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The good news? The economy added 1.4 million jobs in August. The bad news? The economy only added 1.4 million jobs in August.

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A barista making coffee at an Oklahoma cafe. While 1.4 million new jobs were added in August, employment gains are slowing.

A barista making coffee at an Oklahoma cafe. While 1.4 million new jobs were added in August, employment gains are slowing. Johannes Eisele/AFP via Getty Images

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During the month of August, employers added more than a million jobs back to the economy — 1.37 million, to be precise. 

There were big gains in employment sectors that have been hit hard by the pandemic — professional and business services, retail, leisure and hospitality.

Three million people who were on temporary layoff came back to work, and that helped bring the unemployment rate from the double digits down to 8.4%.

Now, some caveats: About 238,000 of those “new” jobs represent temporary census workers who’ll be out of work again soon. The total also includes a lot of part-time jobs. And job growth is slowing from nearly 5 million a month back in June.

So what does all that tell us about the economy?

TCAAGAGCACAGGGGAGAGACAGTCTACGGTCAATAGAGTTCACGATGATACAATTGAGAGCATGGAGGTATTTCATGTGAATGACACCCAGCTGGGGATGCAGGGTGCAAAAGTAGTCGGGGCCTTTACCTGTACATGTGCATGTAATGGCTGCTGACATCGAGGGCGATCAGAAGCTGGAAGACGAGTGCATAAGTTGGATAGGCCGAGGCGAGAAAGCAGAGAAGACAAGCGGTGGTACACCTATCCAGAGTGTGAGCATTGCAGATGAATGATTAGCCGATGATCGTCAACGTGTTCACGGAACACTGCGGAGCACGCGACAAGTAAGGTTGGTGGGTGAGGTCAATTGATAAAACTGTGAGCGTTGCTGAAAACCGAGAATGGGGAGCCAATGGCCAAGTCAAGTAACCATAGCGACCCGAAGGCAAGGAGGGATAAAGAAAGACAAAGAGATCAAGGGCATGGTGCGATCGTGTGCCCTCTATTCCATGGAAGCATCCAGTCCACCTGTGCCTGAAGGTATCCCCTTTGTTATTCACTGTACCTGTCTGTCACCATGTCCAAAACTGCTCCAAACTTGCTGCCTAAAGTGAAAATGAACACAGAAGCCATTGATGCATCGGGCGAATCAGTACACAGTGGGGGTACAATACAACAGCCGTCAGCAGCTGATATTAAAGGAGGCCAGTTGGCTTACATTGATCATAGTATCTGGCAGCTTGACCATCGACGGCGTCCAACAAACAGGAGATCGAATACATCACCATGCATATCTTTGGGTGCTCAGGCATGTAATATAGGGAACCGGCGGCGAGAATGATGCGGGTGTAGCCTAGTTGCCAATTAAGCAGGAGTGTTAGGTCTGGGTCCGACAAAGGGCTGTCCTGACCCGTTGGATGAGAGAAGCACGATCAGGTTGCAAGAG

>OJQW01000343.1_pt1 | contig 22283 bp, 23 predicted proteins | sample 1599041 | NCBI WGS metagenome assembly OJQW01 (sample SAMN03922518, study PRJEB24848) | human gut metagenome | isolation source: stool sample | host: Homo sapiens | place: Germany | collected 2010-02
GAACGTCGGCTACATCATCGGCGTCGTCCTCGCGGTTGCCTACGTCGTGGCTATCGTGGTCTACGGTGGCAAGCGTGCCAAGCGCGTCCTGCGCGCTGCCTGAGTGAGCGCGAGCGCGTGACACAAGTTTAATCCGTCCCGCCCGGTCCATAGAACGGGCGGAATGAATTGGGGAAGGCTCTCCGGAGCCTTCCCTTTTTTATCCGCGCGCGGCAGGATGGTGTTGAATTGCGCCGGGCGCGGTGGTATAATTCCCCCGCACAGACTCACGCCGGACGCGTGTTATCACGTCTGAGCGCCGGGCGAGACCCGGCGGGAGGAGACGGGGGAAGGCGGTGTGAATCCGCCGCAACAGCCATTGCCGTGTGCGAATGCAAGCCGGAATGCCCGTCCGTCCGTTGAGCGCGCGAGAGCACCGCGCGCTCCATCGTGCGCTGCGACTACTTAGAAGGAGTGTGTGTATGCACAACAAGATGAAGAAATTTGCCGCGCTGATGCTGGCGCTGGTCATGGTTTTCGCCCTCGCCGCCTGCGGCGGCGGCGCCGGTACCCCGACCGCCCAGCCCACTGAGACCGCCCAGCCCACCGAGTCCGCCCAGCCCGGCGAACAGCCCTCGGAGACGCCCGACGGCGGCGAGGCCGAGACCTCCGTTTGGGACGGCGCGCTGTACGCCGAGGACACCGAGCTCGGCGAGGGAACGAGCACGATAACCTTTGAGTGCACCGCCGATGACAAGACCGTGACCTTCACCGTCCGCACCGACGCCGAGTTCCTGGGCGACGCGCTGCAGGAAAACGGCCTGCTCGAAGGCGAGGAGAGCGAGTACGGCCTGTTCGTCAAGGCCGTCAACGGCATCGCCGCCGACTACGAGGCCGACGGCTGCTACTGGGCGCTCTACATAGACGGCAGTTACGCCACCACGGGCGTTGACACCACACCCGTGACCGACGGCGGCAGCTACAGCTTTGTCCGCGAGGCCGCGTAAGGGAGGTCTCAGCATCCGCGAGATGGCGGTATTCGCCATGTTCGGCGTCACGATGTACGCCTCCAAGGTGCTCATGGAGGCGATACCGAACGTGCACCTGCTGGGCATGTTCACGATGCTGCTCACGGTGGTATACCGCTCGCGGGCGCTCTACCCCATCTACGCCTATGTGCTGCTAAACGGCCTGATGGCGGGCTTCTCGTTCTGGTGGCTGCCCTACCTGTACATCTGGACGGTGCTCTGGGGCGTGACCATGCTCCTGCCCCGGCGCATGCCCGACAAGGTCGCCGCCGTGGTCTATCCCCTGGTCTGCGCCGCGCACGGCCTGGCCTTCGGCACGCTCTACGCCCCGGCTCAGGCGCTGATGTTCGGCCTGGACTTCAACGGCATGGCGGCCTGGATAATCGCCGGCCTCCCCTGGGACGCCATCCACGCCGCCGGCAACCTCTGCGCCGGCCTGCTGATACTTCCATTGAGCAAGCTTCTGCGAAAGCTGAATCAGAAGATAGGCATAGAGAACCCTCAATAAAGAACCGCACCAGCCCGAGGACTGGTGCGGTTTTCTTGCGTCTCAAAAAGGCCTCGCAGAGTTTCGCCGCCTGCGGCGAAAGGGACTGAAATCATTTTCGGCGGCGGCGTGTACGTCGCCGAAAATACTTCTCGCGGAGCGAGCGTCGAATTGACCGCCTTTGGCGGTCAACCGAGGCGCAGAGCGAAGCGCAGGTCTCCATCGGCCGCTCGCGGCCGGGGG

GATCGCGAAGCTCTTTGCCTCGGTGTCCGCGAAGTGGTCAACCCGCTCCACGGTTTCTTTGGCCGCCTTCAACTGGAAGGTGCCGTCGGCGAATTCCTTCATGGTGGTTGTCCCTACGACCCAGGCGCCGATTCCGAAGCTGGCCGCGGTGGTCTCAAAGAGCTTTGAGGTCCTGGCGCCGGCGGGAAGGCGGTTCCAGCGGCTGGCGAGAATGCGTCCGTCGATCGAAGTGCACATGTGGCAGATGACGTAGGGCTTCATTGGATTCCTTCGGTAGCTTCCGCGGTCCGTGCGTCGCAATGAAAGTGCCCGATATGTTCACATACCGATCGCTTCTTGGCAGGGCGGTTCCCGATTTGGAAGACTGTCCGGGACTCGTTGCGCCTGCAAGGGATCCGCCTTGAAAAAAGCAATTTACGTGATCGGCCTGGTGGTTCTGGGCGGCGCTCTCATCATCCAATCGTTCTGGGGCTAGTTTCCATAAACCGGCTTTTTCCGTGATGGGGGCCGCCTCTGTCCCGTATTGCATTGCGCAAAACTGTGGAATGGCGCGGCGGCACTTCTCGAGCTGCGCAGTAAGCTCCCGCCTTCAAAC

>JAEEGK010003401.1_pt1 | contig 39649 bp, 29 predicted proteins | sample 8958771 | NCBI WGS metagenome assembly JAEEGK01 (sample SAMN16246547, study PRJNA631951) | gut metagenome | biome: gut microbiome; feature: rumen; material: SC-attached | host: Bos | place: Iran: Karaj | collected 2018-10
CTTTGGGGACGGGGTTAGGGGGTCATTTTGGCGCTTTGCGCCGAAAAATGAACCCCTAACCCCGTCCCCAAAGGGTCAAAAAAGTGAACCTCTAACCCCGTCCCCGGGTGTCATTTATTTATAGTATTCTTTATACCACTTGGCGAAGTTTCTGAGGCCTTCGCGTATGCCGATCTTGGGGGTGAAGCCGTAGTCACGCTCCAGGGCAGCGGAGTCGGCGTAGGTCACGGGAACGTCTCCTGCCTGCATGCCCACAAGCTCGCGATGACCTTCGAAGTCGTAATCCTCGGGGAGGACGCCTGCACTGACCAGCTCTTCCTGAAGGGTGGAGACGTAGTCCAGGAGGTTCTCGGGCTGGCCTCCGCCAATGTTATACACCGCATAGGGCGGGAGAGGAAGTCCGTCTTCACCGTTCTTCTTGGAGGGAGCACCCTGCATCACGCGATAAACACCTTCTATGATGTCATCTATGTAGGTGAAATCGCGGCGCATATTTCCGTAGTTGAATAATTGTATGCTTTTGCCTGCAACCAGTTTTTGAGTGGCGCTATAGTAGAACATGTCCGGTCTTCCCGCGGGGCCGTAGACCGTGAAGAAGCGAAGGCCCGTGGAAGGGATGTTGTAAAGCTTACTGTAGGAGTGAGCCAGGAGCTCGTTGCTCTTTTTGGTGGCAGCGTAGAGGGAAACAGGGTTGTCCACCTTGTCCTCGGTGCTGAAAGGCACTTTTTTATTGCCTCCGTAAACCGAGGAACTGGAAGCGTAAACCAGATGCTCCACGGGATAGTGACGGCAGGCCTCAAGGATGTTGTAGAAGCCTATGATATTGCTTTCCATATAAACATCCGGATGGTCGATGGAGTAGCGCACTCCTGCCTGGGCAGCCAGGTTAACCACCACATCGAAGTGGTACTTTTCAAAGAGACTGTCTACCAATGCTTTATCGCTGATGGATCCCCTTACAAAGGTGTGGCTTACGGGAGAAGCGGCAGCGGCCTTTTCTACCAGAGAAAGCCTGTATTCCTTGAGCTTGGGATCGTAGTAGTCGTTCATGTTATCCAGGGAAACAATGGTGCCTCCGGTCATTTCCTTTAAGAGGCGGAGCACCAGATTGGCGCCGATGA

This economy has been through a lot since mid-March. About 15% of all the jobs in America evaporated in just a few weeks.

We’ve been clawing back jobs ever since.

“It was good; it wasn’t great,” said Brad McMillan, chief investment officer at Commonwealth Financial Network. “It says we’re continuing to make progress, but we also have a long way to go.”

Gaining 1.4 million jobs would be blockbuster in normal times. But economist Beth Akers at the Manhattan Institute said now, that number “may be giving the misimpression that we’re doing pretty well digging out of this hole. But the reality is that we’re only about halfway out.”

A little over 10 million of the 22 million jobs we’ve lost have come back, and job gains are slowing. Akers said this is really a tale of two recoveries.

“Employment levels for higher-income workers have almost come back to pre-crisis levels, whereas employment levels for low-wage workers remain significantly below where they were,” Akers said. “It’s also unclear when those workers will be able to get back to work.”

Jobs in bars and restaurants, for instance, are still down 25% from before the pandemic, which leaves a lot of workers out of the recovery so far.

Workers like Cody Sorensen. He’s 33 and worked as a server at an upscale Italian restaurant in West Hollywood, California, until mid-March. 

Sorensen’s on indefinite layoff. He’s still getting health benefits and a $400-a-week unemployment check. When that runs out?

“I mean, I’m just going to have to go find another job, or I’m just going to have to move, I guess, back home to Texas,” Sorensen said.

Where he hopes there’ll be less competition for any new jobs that come up.  

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